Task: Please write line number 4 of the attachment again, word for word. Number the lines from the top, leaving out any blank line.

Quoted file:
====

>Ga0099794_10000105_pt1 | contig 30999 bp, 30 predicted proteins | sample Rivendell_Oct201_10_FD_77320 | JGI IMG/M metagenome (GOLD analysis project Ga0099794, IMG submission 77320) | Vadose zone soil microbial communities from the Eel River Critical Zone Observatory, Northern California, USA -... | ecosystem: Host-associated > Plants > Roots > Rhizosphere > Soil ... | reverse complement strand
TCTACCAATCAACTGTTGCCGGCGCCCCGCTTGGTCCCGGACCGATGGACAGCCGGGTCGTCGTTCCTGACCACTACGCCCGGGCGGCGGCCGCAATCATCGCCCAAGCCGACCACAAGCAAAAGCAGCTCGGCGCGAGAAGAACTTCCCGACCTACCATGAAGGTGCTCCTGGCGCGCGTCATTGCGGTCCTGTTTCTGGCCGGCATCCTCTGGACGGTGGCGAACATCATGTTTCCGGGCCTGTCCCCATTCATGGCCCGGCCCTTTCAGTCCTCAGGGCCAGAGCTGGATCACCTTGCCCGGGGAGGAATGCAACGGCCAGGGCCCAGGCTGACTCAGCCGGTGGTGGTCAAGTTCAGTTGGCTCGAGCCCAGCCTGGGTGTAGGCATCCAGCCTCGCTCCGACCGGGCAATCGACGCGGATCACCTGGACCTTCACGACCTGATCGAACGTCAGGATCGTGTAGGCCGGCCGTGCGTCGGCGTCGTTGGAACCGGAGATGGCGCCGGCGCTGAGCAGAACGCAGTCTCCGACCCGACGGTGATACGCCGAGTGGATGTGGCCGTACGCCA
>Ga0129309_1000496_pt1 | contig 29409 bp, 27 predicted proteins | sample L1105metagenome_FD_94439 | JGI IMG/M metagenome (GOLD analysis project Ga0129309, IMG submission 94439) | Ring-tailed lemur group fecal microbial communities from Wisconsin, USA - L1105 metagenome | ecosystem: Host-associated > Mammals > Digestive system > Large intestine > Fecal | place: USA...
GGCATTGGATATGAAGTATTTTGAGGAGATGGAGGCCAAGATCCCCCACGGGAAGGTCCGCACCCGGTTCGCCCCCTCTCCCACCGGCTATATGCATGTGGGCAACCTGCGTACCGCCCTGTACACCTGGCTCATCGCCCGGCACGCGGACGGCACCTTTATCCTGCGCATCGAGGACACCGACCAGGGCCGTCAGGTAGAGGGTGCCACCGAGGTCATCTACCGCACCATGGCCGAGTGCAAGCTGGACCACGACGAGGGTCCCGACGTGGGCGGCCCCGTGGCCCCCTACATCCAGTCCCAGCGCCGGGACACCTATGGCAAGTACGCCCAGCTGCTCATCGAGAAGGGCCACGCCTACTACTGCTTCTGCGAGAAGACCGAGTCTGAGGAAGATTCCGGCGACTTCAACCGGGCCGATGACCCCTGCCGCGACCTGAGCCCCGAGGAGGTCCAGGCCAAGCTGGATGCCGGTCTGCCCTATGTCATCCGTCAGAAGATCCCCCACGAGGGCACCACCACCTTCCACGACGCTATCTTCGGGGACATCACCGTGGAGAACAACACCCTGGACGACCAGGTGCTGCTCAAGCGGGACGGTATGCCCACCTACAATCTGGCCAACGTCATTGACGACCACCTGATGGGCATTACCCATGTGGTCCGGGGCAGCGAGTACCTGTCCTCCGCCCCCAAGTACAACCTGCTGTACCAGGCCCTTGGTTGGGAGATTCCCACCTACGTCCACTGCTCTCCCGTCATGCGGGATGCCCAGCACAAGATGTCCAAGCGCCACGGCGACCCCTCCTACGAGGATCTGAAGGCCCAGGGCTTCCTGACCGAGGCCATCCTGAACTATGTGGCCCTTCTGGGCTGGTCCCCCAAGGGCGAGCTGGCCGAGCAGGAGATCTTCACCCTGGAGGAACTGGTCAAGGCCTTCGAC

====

GGCATTGGATATGAAGTATTTTGAGGAGATGGAGGCCAAGATCCCCCACGGGAAGGTCCGCACCCGGTTCGCCCCCTCTCCCACCGGCTATATGCATGTGGGCAACCTGCGTACCGCCCTGTACACCTGGCTCATCGCCCGGCACGCGGACGGCACCTTTATCCTGCGCATCGAGGACACCGACCAGGGCCGTCAGGTAGAGGGTGCCACCGAGGTCATCTACCGCACCATGGCCGAGTGCAAGCTGGACCACGACGAGGGTCCCGACGTGGGCGGCCCCGTGGCCCCCTACATCCAGTCCCAGCGCCGGGACACCTATGGCAAGTACGCCCAGCTGCTCATCGAGAAGGGCCACGCCTACTACTGCTTCTGCGAGAAGACCGAGTCTGAGGAAGATTCCGGCGACTTCAACCGGGCCGATGACCCCTGCCGCGACCTGAGCCCCGAGGAGGTCCAGGCCAAGCTGGATGCCGGTCTGCCCTATGTCATCCGTCAGAAGATCCCCCACGAGGGCACCACCACCTTCCACGACGCTATCTTCGGGGACATCACCGTGGAGAACAACACCCTGGACGACCAGGTGCTGCTCAAGCGGGACGGTATGCCCACCTACAATCTGGCCAACGTCATTGACGACCACCTGATGGGCATTACCCATGTGGTCCGGGGCAGCGAGTACCTGTCCTCCGCCCCCAAGTACAACCTGCTGTACCAGGCCCTTGGTTGGGAGATTCCCACCTACGTCCACTGCTCTCCCGTCATGCGGGATGCCCAGCACAAGATGTCCAAGCGCCACGGCGACCCCTCCTACGAGGATCTGAAGGCCCAGGGCTTCCTGACCGAGGCCATCCTGAACTATGTGGCCCTTCTGGGCTGGTCCCCCAAGGGCGAGCTGGCCGAGCAGGAGATCTTCACCCTGGAGGAACTGGTCAAGGCCTTCGAC